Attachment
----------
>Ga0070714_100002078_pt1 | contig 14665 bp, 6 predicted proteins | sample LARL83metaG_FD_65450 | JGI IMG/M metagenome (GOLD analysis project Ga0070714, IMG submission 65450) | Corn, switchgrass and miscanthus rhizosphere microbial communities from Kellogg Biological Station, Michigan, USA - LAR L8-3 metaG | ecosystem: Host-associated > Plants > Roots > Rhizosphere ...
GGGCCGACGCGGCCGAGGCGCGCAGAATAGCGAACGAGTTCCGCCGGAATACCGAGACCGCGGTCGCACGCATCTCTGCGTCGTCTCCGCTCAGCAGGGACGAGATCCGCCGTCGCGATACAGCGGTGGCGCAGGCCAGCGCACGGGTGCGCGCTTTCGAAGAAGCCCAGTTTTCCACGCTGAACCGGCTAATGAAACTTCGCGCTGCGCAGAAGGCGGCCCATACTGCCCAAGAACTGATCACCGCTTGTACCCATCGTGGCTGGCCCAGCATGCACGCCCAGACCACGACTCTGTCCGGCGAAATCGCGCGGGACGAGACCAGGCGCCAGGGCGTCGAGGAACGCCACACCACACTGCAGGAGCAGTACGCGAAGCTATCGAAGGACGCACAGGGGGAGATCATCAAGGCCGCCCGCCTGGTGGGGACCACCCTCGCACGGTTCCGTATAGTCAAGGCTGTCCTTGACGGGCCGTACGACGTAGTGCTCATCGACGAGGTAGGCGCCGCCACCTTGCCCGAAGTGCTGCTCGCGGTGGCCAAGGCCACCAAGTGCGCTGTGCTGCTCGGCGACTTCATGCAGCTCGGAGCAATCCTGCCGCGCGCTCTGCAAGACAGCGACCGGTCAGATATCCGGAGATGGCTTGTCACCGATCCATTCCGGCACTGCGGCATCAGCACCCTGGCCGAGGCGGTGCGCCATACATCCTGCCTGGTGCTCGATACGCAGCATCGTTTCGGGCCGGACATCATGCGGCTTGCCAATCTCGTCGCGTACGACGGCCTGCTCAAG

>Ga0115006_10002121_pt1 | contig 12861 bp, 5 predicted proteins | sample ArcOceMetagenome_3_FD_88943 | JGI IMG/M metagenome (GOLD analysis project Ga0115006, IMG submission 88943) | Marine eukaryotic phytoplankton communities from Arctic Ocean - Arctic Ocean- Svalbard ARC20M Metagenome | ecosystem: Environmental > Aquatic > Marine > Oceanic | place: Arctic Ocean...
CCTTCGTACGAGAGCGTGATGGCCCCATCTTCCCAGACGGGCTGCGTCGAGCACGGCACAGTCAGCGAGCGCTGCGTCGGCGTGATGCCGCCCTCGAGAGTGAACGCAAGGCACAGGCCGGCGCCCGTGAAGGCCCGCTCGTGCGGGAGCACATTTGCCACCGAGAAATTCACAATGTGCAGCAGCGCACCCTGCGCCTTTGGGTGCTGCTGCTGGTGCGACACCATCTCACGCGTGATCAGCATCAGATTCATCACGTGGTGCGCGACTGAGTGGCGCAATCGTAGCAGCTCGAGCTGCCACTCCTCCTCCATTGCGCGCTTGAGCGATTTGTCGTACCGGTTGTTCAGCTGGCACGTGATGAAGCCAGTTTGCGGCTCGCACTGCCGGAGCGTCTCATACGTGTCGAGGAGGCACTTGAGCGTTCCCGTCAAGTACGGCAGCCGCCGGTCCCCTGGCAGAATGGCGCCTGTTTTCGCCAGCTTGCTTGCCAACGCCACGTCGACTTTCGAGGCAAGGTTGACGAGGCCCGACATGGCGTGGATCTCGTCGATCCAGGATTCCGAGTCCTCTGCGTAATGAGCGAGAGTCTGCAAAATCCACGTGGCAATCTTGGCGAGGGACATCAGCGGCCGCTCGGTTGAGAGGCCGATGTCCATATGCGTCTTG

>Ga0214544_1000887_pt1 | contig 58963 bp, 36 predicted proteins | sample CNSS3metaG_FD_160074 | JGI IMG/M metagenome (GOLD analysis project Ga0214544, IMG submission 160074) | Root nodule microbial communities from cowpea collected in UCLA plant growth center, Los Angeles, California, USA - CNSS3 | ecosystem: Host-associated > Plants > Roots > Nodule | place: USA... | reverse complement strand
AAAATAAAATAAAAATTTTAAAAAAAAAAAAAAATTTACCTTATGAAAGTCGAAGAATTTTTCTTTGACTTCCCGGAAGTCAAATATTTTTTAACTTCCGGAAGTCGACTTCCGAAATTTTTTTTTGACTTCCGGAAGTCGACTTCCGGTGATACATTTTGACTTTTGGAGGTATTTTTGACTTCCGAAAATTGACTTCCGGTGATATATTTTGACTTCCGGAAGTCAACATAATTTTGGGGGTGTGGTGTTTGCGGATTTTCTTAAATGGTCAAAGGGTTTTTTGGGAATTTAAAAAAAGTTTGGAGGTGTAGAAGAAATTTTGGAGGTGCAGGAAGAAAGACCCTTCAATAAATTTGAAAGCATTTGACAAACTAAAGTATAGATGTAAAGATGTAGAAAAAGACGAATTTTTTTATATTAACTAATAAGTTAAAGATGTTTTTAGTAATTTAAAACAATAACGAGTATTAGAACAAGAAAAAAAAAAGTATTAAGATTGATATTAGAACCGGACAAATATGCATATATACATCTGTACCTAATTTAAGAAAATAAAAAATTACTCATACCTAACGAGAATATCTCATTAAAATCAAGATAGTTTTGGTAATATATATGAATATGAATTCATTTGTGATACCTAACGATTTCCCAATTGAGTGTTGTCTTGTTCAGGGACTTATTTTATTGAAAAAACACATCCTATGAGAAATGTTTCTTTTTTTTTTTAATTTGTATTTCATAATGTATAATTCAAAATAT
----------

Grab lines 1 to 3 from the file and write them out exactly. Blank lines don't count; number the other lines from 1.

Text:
>Ga0070714_100002078_pt1 | contig 14665 bp, 6 predicted proteins | sample LARL83metaG_FD_65450 | JGI IMG/M metagenome (GOLD analysis project Ga0070714, IMG submission 65450) | Corn, switchgrass and miscanthus rhizosphere microbial communities from Kellogg Biological Station, Michigan, USA - LAR L8-3 metaG | ecosystem: Host-associated > Plants > Roots > Rhizosphere ...
GGGCCGACGCGGCCGAGGCGCGCAGAATAGCGAACGAGTTCCGCCGGAATACCGAGACCGCGGTCGCACGCATCTCTGCGTCGTCTCCGCTCAGCAGGGACGAGATCCGCCGTCGCGATACAGCGGTGGCGCAGGCCAGCGCACGGGTGCGCGCTTTCGAAGAAGCCCAGTTTTCCACGCTGAACCGGCTAATGAAACTTCGCGCTGCGCAGAAGGCGGCCCATACTGCCCAAGAACTGATCACCGCTTGTACCCATCGTGGCTGGCCCAGCATGCACGCCCAGACCACGACTCTGTCCGGCGAAATCGCGCGGGACGAGACCAGGCGCCAGGGCGTCGAGGAACGCCACACCACACTGCAGGAGCAGTACGCGAAGCTATCGAAGGACGCACAGGGGGAGATCATCAAGGCCGCCCGCCTGGTGGGGACCACCCTCGCACGGTTCCGTATAGTCAAGGCTGTCCTTGACGGGCCGTACGACGTAGTGCTCATCGACGAGGTAGGCGCCGCCACCTTGCCCGAAGTGCTGCTCGCGGTGGCCAAGGCCACCAAGTGCGCTGTGCTGCTCGGCGACTTCATGCAGCTCGGAGCAATCCTGCCGCGCGCTCTGCAAGACAGCGACCGGTCAGATATCCGGAGATGGCTTGTCACCGATCCATTCCGGCACTGCGGCATCAGCACCCTGGCCGAGGCGGTGCGCCATACATCCTGCCTGGTGCTCGATACGCAGCATCGTTTCGGGCCGGACATCATGCGGCTTGCCAATCTCGTCGCGTACGACGGCCTGCTCAAG

>Ga0115006_10002121_pt1 | contig 12861 bp, 5 predicted proteins | sample ArcOceMetagenome_3_FD_88943 | JGI IMG/M metagenome (GOLD analysis project Ga0115006, IMG submission 88943) | Marine eukaryotic phytoplankton communities from Arctic Ocean - Arctic Ocean- Svalbard ARC20M Metagenome | ecosystem: Environmental > Aquatic > Marine > Oceanic | place: Arctic Ocean...